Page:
Overall trial start date
Overall trial end date
Reason abandoned (if study stopped)
Participant inclusion criteria
1. Men or women aged over 18 years
2. Indications for extraction of upper third molars for orthodontic treatment or difficult hygiene control at the Dental Clinic Center of the Universidad Austral de Chile (Valdivia, southern Chile)
3. Healthy, ASA I, without systemic diseases
5. Oral hygiene index over 80% according to WHO criteria
6. Absence of caries or teeth in a radicular state
7. Participation approved through informed consent
Target number of participants
The results of the Suttapreyasri & Leepong trial (2013) were considered. They showed a statistically significant horizontal maintenance in millimetres of the alveolar ridge in the PRF group (1.07±0.31 mm) compared to the control group (1.81±0.88 mm). Considering an error probability of 5%, a statistical power of 80%, the participation of 15 persons requiring bilateral tooth exodontia was considered (calculation algorithm: "power twomeans 1.81 1.07, sd1(0.88) sd2(0.31)"; STATA V.14.0. STATA CORP. Texas, USA).
Total final enrolment
Participant exclusion criteria
2. Chronic periodontal disease
3. Chronic apical pathology
4. Receiving systemic or local pharmacological treatment in the last 3 months with antibiotics, non-steroidal anti-inflammatory drugs (NSAIDs) or glucocorticoids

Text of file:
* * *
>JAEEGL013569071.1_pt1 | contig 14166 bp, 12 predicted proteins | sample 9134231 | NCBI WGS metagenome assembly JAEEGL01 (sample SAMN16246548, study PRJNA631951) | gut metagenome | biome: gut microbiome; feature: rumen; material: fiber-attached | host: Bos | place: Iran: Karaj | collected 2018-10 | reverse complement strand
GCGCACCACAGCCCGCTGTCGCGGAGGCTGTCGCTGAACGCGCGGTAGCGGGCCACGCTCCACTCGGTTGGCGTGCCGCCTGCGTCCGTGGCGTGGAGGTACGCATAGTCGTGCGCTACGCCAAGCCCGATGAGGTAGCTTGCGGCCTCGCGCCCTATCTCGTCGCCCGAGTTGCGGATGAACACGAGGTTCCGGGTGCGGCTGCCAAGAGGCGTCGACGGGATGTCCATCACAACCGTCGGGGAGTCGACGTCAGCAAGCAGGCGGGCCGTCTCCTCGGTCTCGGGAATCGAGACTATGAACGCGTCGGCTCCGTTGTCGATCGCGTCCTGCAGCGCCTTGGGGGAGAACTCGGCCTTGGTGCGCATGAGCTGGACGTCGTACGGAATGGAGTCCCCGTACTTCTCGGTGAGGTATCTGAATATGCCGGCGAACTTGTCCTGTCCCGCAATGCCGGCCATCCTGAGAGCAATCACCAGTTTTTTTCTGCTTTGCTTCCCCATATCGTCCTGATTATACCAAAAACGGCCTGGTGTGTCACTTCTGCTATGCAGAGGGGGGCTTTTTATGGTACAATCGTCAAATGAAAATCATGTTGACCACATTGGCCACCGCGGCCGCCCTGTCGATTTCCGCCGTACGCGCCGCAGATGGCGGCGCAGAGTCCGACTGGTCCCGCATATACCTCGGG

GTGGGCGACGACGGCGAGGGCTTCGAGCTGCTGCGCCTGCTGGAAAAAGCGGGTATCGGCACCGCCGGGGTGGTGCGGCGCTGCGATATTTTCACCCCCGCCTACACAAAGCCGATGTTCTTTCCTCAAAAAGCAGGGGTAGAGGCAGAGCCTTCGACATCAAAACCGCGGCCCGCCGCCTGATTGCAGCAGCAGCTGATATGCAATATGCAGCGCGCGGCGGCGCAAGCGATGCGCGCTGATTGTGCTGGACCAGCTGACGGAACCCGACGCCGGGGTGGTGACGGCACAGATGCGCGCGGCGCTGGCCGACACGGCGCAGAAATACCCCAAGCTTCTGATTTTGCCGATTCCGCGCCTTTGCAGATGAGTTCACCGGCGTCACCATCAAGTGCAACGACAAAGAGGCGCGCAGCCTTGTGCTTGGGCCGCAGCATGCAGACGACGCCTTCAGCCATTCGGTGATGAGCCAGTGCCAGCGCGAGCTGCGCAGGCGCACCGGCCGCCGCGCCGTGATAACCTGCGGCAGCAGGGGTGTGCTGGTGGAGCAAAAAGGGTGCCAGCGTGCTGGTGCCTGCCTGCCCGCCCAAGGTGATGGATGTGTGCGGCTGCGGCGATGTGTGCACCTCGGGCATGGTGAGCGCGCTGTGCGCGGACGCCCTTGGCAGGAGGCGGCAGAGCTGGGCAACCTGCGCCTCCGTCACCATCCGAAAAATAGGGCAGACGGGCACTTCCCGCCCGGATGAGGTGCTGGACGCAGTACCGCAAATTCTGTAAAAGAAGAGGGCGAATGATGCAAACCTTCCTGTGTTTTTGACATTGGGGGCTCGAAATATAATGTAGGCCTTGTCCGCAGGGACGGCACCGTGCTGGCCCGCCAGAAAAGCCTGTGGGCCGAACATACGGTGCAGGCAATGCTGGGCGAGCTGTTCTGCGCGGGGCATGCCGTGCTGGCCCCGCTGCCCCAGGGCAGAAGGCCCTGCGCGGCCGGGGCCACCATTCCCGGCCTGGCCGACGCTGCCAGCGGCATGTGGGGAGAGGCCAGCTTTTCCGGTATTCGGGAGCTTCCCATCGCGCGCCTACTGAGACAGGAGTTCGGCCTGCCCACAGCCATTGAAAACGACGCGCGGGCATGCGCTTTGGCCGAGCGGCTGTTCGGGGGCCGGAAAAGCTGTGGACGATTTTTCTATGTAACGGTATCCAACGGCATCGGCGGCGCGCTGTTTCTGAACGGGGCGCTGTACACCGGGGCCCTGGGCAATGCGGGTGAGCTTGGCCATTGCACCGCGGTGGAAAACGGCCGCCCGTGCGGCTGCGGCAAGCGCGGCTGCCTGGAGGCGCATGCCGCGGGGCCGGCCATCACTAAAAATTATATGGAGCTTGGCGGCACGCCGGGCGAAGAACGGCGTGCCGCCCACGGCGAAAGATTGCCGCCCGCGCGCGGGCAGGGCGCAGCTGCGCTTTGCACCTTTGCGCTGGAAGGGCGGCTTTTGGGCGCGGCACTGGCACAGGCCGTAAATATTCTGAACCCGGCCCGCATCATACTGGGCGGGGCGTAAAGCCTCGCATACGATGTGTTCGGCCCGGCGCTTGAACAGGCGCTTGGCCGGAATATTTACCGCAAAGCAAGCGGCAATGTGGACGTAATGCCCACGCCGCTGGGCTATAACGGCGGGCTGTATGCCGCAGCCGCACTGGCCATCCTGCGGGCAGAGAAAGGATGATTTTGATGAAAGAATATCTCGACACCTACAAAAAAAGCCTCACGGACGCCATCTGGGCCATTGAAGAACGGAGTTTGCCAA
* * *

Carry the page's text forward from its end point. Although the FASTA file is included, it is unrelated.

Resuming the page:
5. Acute infection of the tooth to be extracted
6. Receiving treatment with anticoagulants
Recruitment start date
Recruitment end date
Countries of recruitment
Trial participating centre
Dental Clinic Center of the Universidad Austral de Chile
Rudloff Street #1640
Universidad Austral de Chile
Director of School of Dentistry of the Universidad Austral de Chile
Via Independencia 641
+56 63 2293900
Universidad Austral de Chile
Funding Body Type
Funding Body Subtype
Results and Publications
Publication and dissemination plan
We wish to submit for review in the International Journal of Oral and Maxillofacial Surgery during January 2020.
IPD sharing statement:
The datasets generated and/or analysedduring this study will be included in the subsequent results publication.
Intention to publish date
Participant level data
To be made available at a later date
Basic results (scientific)
- ISRCTN34932978_PIS (Spanish)_06Mar2019.pdf uploaded 15/05/2020